Bernard Shaw was no doubt aware of the currency that certain phrases may gain over time. This is perhaps why he is the origin of so many pithy sayings that we now find in quotation dictionaries.1 At the same time, Shaw was also aware of his fame and popularity. In fact, one gets the impression that many of the things he said or wrote were created for the waiting room of posterity, even if his longevity made him "survive long in the afterglow of his own legend."2 Such self-awareness is epitomized in the now-famous quotation, "I often quote myself. It adds spice to my conversation." However, Shaw did quote many people other than himself. In fact, his frequent use of quotations in his plays is a common intertextual phenomenon. As Mieder and Bryan demonstrated in their compilation of Shavian proverbs,3 "it should not be surprising that Shaw uses a lot of famous quotations that have become proverbial over time."4 After all, quotations are linguistic units that belong to the paremiological universe--the realm of proverbs--within the broader framework of phraseology.5 The importance of phraseological units (whether proverbs, quotations, or idioms) cannot be overlooked, provided they are "the numerically predominant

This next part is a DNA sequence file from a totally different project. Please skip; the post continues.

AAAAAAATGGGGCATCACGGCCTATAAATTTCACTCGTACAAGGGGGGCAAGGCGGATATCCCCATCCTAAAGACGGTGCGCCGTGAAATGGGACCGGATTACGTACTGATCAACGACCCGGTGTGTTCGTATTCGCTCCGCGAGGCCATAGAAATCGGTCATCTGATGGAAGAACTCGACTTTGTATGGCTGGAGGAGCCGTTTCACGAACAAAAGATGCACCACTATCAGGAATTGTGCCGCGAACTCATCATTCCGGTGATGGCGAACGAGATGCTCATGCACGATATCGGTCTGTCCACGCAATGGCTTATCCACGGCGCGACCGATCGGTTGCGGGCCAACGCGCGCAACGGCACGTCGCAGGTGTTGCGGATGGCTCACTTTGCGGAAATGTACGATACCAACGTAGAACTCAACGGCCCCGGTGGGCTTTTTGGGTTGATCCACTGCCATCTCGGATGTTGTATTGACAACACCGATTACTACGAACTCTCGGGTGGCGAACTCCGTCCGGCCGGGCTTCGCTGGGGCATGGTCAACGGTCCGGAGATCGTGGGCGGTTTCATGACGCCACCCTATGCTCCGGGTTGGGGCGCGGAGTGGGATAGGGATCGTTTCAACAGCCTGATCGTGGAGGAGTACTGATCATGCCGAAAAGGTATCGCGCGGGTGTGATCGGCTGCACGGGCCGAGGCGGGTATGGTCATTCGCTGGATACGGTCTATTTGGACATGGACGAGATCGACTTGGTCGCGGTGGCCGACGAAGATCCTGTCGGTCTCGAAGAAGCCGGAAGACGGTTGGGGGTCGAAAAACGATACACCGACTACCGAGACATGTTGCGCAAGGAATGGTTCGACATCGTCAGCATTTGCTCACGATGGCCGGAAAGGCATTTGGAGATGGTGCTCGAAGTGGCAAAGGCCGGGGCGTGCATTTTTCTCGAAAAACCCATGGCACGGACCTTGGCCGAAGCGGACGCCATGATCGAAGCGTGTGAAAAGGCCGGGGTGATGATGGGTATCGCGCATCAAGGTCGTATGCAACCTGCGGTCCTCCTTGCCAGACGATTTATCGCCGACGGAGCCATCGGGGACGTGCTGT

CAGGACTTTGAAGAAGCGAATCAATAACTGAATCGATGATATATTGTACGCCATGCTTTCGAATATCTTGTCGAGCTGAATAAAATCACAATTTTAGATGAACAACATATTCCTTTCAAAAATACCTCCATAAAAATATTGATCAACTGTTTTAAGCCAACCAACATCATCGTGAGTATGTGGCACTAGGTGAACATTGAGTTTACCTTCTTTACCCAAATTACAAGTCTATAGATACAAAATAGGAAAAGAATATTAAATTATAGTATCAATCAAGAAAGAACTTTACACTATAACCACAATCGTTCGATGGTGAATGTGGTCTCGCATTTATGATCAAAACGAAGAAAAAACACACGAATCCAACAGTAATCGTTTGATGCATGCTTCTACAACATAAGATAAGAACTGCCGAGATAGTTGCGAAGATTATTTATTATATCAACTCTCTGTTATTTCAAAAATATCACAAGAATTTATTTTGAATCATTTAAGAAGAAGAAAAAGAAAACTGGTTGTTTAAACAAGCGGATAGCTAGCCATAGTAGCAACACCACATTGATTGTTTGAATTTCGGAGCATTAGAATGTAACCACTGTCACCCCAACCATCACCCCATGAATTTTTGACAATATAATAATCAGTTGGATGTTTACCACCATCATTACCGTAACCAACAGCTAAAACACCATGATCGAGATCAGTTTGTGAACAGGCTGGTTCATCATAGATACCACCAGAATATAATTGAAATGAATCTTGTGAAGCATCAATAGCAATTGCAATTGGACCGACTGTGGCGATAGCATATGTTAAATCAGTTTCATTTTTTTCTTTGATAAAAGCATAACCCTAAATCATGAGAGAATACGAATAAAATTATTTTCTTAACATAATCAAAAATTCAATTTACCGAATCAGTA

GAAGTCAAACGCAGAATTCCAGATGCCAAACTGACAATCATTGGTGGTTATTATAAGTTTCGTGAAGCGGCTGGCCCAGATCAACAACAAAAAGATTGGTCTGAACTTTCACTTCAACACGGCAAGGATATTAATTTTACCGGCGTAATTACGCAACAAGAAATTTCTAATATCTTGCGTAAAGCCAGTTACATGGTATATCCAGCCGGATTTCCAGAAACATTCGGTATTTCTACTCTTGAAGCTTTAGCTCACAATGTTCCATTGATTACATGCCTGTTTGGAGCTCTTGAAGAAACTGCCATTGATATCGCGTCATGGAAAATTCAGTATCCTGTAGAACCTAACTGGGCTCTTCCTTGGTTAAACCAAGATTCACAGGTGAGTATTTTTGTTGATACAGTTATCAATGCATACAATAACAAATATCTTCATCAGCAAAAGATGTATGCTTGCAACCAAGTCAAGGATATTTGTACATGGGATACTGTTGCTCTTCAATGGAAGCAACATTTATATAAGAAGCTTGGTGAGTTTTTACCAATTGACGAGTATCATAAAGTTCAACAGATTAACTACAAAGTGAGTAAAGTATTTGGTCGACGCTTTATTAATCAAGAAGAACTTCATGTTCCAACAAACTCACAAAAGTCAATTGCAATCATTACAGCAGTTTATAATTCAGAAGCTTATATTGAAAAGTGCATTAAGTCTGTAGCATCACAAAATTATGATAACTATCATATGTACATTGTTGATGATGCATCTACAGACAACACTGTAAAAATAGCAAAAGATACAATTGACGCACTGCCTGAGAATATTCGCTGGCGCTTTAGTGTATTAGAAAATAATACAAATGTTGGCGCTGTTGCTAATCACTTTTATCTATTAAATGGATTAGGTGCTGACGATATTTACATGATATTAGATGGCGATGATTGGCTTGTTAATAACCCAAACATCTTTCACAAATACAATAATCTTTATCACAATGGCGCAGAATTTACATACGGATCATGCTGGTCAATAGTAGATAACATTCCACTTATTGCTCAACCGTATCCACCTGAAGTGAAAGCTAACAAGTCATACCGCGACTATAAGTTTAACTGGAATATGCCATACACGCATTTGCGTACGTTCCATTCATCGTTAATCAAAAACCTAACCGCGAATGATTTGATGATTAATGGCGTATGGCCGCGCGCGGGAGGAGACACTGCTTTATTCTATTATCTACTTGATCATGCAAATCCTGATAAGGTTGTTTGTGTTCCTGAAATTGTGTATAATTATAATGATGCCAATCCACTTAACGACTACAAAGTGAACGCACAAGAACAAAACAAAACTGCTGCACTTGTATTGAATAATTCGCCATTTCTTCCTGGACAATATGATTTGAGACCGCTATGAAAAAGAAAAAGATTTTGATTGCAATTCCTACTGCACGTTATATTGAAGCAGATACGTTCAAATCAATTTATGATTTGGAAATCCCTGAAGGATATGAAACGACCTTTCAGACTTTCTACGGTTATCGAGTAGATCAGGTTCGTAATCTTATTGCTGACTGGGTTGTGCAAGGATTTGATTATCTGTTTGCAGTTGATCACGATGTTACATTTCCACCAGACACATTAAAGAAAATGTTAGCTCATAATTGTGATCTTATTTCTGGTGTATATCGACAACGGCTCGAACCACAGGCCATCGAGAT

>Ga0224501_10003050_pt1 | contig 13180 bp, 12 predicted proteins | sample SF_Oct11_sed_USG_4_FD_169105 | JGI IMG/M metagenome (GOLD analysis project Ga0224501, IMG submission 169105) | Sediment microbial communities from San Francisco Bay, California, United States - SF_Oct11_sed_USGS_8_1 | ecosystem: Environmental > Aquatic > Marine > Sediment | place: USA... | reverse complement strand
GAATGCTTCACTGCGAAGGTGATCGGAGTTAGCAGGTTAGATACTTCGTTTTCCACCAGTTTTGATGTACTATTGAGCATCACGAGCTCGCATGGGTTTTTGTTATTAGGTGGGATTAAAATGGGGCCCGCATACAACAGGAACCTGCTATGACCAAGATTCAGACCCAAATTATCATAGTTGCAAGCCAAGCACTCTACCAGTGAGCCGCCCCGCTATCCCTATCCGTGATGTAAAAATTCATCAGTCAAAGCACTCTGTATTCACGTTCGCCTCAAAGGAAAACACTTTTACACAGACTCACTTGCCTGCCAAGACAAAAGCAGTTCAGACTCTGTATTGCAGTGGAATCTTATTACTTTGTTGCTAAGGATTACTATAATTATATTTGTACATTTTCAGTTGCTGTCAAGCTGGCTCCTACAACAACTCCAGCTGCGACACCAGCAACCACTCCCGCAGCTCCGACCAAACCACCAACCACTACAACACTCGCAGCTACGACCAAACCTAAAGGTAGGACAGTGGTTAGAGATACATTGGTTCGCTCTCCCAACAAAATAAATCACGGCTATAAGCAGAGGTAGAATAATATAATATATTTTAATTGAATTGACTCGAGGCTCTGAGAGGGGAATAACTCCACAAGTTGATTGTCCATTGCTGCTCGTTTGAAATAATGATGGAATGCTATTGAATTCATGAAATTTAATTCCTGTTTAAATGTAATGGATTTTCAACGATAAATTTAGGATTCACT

SHAW The Annual of Bernard Shaw Studies – Penn State University Press
Published: Sep 11, 2011
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